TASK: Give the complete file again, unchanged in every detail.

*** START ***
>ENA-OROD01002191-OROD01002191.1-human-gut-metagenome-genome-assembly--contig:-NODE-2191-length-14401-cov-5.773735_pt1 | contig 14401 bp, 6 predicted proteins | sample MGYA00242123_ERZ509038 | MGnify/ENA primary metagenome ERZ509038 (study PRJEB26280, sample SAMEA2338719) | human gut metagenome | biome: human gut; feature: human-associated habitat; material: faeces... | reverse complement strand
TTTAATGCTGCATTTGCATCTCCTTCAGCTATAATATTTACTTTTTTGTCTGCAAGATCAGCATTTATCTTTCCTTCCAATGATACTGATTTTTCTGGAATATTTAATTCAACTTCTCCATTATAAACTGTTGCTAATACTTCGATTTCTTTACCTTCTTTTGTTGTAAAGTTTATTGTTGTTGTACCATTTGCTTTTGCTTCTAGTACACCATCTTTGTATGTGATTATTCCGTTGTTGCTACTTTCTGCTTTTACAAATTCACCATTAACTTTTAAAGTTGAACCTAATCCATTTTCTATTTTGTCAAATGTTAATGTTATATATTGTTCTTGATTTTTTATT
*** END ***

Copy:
>ENA-OROD01002191-OROD01002191.1-human-gut-metagenome-genome-assembly--contig:-NODE-2191-length-14401-cov-5.773735_pt1 | contig 14401 bp, 6 predicted proteins | sample MGYA00242123_ERZ509038 | MGnify/ENA primary metagenome ERZ509038 (study PRJEB26280, sample SAMEA2338719) | human gut metagenome | biome: human gut; feature: human-associated habitat; material: faeces... | reverse complement strand
TTTAATGCTGCATTTGCATCTCCTTCAGCTATAATATTTACTTTTTTGTCTGCAAGATCAGCATTTATCTTTCCTTCCAATGATACTGATTTTTCTGGAATATTTAATTCAACTTCTCCATTATAAACTGTTGCTAATACTTCGATTTCTTTACCTTCTTTTGTTGTAAAGTTTATTGTTGTTGTACCATTTGCTTTTGCTTCTAGTACACCATCTTTGTATGTGATTATTCCGTTGTTGCTACTTTCTGCTTTTACAAATTCACCATTAACTTTTAAAGTTGAACCTAATCCATTTTCTATTTTGTCAAATGTTAATGTTATATATTGTTCTTGATTTTTTATT